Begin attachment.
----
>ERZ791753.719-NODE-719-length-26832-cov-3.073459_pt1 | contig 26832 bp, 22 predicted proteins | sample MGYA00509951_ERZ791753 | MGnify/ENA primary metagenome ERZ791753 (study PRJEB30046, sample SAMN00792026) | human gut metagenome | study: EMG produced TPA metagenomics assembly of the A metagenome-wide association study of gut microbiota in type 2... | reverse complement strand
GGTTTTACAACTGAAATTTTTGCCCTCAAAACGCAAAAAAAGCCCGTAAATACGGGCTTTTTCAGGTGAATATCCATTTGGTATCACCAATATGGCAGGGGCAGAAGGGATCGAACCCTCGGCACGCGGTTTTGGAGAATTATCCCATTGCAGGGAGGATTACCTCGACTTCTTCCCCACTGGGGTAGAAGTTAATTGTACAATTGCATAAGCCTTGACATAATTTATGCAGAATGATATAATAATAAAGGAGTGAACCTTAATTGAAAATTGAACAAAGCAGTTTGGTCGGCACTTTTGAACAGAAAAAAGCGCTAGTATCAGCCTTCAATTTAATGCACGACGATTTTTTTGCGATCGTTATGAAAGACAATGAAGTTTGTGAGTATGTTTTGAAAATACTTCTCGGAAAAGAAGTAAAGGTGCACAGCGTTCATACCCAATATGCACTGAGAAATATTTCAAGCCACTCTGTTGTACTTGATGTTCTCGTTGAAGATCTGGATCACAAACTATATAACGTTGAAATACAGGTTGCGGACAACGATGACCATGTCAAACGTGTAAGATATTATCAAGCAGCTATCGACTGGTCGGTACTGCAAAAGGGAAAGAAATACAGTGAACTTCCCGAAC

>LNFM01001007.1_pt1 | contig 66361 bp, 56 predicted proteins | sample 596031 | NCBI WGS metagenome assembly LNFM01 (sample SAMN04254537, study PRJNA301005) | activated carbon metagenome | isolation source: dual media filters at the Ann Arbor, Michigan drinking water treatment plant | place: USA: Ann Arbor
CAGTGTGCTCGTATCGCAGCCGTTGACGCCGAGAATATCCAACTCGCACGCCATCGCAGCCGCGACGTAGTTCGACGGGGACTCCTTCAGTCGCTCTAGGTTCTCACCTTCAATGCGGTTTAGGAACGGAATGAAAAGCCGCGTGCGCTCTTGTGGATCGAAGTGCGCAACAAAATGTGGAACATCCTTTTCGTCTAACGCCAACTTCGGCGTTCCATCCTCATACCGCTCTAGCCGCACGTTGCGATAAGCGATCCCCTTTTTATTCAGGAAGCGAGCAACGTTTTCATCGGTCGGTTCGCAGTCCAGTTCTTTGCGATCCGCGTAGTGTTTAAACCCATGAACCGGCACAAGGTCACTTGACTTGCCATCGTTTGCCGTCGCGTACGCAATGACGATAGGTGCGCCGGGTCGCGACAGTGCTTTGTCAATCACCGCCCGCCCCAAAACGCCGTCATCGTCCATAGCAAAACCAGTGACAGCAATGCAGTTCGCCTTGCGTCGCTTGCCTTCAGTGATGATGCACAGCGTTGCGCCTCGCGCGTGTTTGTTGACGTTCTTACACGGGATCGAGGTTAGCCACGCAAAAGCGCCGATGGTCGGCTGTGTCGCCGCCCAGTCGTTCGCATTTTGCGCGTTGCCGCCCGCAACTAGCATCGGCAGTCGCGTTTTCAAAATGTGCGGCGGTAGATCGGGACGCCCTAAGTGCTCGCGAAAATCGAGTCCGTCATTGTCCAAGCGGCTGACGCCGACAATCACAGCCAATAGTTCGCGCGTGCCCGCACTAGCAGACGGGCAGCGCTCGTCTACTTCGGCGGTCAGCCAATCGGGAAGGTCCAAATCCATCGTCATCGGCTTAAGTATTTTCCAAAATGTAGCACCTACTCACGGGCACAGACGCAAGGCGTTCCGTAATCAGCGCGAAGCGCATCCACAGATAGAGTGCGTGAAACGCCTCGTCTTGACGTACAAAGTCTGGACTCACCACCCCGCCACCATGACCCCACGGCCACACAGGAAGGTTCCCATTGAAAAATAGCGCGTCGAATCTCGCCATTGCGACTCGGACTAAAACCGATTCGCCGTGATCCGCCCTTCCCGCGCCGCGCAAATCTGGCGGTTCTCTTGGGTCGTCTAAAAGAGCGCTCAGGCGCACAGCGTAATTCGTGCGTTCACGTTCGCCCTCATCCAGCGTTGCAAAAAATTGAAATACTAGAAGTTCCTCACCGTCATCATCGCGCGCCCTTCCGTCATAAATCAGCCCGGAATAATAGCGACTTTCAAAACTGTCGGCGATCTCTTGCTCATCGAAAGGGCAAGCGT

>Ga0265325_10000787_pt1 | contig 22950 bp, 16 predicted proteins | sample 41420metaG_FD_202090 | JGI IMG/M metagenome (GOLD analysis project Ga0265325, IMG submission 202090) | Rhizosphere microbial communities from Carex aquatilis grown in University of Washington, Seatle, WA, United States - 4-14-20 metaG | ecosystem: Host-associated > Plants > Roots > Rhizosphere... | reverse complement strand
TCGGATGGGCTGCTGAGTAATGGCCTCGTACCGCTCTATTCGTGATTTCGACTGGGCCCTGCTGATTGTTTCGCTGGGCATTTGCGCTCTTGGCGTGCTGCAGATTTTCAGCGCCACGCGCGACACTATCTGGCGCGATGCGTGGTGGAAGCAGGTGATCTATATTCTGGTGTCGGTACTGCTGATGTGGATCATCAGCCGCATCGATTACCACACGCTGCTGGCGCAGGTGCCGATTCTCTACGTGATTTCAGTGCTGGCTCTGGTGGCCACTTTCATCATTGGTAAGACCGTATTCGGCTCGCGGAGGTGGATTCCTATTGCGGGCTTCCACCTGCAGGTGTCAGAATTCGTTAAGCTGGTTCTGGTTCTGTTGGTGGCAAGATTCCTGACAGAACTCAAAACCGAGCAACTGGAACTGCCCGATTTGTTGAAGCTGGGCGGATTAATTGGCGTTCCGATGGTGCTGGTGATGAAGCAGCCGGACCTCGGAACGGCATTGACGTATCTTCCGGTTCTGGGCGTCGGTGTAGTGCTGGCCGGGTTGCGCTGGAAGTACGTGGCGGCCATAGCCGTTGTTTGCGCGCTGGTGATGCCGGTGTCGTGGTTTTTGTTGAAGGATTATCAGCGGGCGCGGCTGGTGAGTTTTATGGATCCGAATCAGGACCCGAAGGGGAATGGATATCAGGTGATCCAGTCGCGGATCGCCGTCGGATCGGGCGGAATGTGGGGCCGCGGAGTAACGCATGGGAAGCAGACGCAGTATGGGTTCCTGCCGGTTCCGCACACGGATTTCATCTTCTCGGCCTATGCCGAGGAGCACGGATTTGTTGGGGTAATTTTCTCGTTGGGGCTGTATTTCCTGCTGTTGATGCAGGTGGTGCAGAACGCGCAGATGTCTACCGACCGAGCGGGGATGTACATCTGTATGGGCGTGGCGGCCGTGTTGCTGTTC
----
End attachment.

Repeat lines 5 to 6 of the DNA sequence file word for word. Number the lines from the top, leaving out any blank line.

>Ga0265325_10000787_pt1 | contig 22950 bp, 16 predicted proteins | sample 41420metaG_FD_202090 | JGI IMG/M metagenome (GOLD analysis project Ga0265325, IMG submission 202090) | Rhizosphere microbial communities from Carex aquatilis grown in University of Washington, Seatle, WA, United States - 4-14-20 metaG | ecosystem: Host-associated > Plants > Roots > Rhizosphere... | reverse complement strand
TCGGATGGGCTGCTGAGTAATGGCCTCGTACCGCTCTATTCGTGATTTCGACTGGGCCCTGCTGATTGTTTCGCTGGGCATTTGCGCTCTTGGCGTGCTGCAGATTTTCAGCGCCACGCGCGACACTATCTGGCGCGATGCGTGGTGGAAGCAGGTGATCTATATTCTGGTGTCGGTACTGCTGATGTGGATCATCAGCCGCATCGATTACCACACGCTGCTGGCGCAGGTGCCGATTCTCTACGTGATTTCAGTGCTGGCTCTGGTGGCCACTTTCATCATTGGTAAGACCGTATTCGGCTCGCGGAGGTGGATTCCTATTGCGGGCTTCCACCTGCAGGTGTCAGAATTCGTTAAGCTGGTTCTGGTTCTGTTGGTGGCAAGATTCCTGACAGAACTCAAAACCGAGCAACTGGAACTGCCCGATTTGTTGAAGCTGGGCGGATTAATTGGCGTTCCGATGGTGCTGGTGATGAAGCAGCCGGACCTCGGAACGGCATTGACGTATCTTCCGGTTCTGGGCGTCGGTGTAGTGCTGGCCGGGTTGCGCTGGAAGTACGTGGCGGCCATAGCCGTTGTTTGCGCGCTGGTGATGCCGGTGTCGTGGTTTTTGTTGAAGGATTATCAGCGGGCGCGGCTGGTGAGTTTTATGGATCCGAATCAGGACCCGAAGGGGAATGGATATCAGGTGATCCAGTCGCGGATCGCCGTCGGATCGGGCGGAATGTGGGGCCGCGGAGTAACGCATGGGAAGCAGACGCAGTATGGGTTCCTGCCGGTTCCGCACACGGATTTCATCTTCTCGGCCTATGCCGAGGAGCACGGATTTGTTGGGGTAATTTTCTCGTTGGGGCTGTATTTCCTGCTGTTGATGCAGGTGGTGCAGAACGCGCAGATGTCTACCGACCGAGCGGGGATGTACATCTGTATGGGCGTGGCGGCCGTGTTGCTGTTC